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City Living: Washington Heights
Filled with rich history, cultural diversity and plenty of parks, Washington Heights is more than the struggling barrio portrayed in the Broadway musical “In the Heights.”
Named for Fort Washington, a Revolutionary War-era defensive fortification formerly located in Bennett Park, the Heights is now known as a lively community with family-friendly restaurants, many niche stores and top-rate schools.
Annie Hawkins, a Sovereign Associates broker, says the nabe is growing in popularity because of the reasonably priced, well-sized apartments.
“People can get more space for their money up here,” said Hawkins. “It’s true that the air is cleaner, there aren’t as many high-rises and you’re close to so many parks.”
Starting in the 1960s, this neighborhood became well-known for its high percentage of Dominican immigrants.
According to New York census data from 2010, WaHi continues to be an ethnic enclave, as nearly 30% of residents declare Hispanic heritage.
--By KATHARINE ULRICH
Need To Know
Do not be fooled by the unassuming façade of this local-favorite bakery. Specializing in ornately decorated cakes for any occasion, from kids’ birthdays to weddings, Angela’s Cake serves up consistently tasty Dominican treats. Downtowners consider it a destination spot when planning a big event.
Craving something other than Caribbean cuisine? Kismat Indian Restaurant, located just down the street from Fort Tyron Park since 1996, is one great option. The menu features Indian and Bangladeshi dishes such as samosas and Kori kebabs. A great spot for picky vegetarians.
La Casa del Mofongo
Mofongo, a traditional Puerto Rican and Dominican dish consisting of mashed, fried plantains, reigns supreme at this well-established Washington Heights haunt. While mofongo is widely available throughout this heavily Dominican neighborhood, La Casa del Mofongo remains one of the most popular spots, with heavy crowds most nights. Part of the draw stems from their extensive menu with more than 20 varieties, ranging from plain or with cheese to adventurous toppings of herring, spaghetti and lobster. Bonus: It’s open 24 hours.
Despite serving food, this restaurant-slash-bar definitely has more of a bar vibe, albeit in a relaxed, family-friendly environment. Try one of their 12 beers on tap, or pick from their wine list. Le Chéile can get quite lively for a wine bar, so get there close to happy hour to snag a seat.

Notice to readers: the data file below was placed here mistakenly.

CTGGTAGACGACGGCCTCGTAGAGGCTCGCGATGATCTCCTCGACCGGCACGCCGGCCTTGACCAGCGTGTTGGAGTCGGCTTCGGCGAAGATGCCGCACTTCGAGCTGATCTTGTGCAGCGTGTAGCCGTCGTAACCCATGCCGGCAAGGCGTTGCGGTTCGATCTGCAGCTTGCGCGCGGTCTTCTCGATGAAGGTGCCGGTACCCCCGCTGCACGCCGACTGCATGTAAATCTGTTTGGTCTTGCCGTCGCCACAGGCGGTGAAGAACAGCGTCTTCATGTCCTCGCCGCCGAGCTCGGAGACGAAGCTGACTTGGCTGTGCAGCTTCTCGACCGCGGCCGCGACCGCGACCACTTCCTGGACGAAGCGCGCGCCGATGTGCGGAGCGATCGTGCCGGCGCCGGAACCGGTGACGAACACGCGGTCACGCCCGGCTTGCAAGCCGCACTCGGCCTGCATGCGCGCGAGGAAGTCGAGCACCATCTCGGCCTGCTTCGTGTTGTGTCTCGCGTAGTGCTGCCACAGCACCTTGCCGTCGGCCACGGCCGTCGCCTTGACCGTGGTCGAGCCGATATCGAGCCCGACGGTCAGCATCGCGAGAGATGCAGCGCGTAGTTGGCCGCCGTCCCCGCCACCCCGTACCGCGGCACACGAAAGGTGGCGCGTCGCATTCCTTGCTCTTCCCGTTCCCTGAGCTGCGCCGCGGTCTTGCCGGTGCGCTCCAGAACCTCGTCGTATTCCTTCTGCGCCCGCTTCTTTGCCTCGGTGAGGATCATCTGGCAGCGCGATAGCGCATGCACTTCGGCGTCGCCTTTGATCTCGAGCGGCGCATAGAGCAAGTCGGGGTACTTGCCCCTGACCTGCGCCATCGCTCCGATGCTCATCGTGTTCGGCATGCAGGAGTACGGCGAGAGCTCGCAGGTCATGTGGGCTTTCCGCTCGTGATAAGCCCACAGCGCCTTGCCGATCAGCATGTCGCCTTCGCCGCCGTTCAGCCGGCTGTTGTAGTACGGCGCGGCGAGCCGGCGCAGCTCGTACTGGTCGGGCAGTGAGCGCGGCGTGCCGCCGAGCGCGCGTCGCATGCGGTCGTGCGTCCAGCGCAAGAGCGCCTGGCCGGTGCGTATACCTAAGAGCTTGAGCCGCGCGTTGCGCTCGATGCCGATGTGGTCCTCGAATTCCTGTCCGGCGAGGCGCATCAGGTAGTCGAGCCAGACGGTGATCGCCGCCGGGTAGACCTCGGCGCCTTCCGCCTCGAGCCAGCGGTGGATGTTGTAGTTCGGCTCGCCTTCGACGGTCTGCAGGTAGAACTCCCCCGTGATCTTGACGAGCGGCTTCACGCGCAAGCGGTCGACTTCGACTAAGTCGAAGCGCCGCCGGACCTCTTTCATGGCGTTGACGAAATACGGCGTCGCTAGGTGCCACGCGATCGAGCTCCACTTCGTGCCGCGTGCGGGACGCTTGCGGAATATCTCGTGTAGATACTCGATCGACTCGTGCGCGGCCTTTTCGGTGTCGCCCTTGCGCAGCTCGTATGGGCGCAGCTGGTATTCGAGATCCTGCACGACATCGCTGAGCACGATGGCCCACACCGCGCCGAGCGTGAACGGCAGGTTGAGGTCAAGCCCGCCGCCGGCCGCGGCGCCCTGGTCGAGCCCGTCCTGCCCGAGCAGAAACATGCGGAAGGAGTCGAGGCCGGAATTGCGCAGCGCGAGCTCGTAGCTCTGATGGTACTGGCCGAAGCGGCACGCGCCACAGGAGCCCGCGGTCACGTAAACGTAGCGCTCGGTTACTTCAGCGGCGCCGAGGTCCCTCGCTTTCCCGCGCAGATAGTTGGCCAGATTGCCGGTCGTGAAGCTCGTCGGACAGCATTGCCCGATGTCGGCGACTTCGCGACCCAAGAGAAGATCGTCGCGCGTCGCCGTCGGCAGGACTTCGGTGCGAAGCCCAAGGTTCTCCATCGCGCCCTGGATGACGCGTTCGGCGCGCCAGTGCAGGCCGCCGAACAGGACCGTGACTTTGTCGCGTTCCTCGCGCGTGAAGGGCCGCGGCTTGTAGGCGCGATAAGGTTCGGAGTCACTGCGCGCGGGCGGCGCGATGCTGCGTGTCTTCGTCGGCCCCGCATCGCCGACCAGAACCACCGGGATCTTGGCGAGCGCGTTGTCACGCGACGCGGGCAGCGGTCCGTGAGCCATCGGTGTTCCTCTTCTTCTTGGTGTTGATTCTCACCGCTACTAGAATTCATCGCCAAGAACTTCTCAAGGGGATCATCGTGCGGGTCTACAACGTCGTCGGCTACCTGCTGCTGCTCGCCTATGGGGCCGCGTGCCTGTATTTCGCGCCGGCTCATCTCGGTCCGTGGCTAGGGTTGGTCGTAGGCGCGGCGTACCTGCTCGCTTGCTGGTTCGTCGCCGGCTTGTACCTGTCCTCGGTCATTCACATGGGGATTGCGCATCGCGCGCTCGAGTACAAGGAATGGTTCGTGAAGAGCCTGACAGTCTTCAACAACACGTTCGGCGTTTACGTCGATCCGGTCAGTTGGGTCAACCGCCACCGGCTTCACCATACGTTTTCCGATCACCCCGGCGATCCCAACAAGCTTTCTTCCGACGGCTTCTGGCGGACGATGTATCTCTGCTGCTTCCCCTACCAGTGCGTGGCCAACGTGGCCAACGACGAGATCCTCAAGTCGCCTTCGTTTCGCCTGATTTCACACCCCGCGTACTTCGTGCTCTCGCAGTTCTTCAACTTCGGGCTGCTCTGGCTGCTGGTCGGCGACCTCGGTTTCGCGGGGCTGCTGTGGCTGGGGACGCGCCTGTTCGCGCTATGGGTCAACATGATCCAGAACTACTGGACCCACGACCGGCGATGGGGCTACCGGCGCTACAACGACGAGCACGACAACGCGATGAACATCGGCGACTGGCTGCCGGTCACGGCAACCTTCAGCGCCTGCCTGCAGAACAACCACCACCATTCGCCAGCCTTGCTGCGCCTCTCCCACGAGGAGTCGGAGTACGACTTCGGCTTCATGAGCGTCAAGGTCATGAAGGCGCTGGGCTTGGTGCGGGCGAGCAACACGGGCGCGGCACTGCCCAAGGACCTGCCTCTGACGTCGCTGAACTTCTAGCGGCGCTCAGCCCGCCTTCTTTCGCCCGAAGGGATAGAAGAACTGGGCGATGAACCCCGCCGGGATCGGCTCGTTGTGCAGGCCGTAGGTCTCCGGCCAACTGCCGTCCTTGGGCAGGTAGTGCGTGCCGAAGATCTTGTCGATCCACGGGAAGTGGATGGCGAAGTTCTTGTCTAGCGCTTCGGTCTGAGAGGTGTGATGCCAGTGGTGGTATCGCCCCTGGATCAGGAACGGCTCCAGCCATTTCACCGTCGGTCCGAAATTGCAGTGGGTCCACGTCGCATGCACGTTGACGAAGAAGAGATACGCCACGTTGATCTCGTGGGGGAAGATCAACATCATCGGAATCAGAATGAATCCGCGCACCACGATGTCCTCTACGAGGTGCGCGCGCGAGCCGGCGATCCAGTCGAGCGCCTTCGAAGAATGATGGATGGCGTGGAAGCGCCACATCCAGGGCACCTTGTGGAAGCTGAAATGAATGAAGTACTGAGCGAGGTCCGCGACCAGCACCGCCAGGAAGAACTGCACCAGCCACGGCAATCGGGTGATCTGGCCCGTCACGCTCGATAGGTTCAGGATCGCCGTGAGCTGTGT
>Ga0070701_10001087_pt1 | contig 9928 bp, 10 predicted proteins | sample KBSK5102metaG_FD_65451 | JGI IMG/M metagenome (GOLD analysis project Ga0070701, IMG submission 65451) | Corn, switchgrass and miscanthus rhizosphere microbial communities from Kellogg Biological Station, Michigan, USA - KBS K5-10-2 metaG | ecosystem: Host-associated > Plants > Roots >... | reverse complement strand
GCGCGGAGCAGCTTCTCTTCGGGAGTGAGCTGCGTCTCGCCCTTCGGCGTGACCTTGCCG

Locksmith Wine and Burger Bar
Locksmith, with its low-key vibe and above-average bar food menu, is the type of neighborhood bar that feels like a regular haunt for many. Come with friends or strike up a conversation with strangers over the $3 tequila shot special or Negro Modelo. Check out its Taco- Tequila Tuesday or $18 weekend brunch.
For those choosing between a night out dancing, watching sports or smoking hookah, the Monkey Room fits the bill, as it has all three. Weekend nights, they have DJs spinning Latin tunes and hip-hop, and occasionally karaoke. Need a little liquid courage to sing or dance in front of strangers? At Monkey Room, $5 gets you two beers until 9 p.m.
La Plaza de las Americas
This year-round outdoor market, featuring vendors proffering housewares, clothing, food and arts and crafts, opened in 1994. Since then, the Department of Transportation launched a plan to better accommodate the 20 to 50 vendors (depending on the season), making La Plaza de las Americas more shopper friendly with open pathways and benches. A greenmarket operates here on Thursdays, June through November.
Probus NYC, an upscale menswear store, became so popular that the owners launched an online “digital boutique” which ships its wares internationally. City dwellers head to the Heights to scope out their popular brands such as Fred Perry, G-Star, J Shoes and Brian Wood.
This large store offers a variety of shoes for everyone, from infant Ugg boots to adult Dr. Martens. Bonus: The staff is helpful and friendly.
This historic park — once home to Munsee Native Americans, then headquarters for George Washington’s army during the Revolutionary War — now features a well-maintained playground and plenty of benches, perfect for a sunny afternoon family outing. Be sure to scout out the plaque marking the highest natural point in Manhattan. Standing here at 265 feet above sea level can make you feel on top of the world (or at least, on top of New York).
The Palladian-style Morris-Jumel Mansion dates to 1765, making it the oldest house in Manhattan. History buffs, take note: George Washington stayed here in 1776 during the Battle of Harlem Heights, returning in 1790 to host a dinner with Thomas Jefferson and John Adams.
The Hispanic Society of America
Housed in a Beaux Arts compound, the Hispanic Society of America features a free museum and research library for those interested in Latin cultures. The collections include 800-plus paintings from famed artists such as El Greco, Goya and Sorolla y Bastida. Saturdays at 2 p.m., the Hispanic Society hosts free 45-minute tours of the institution.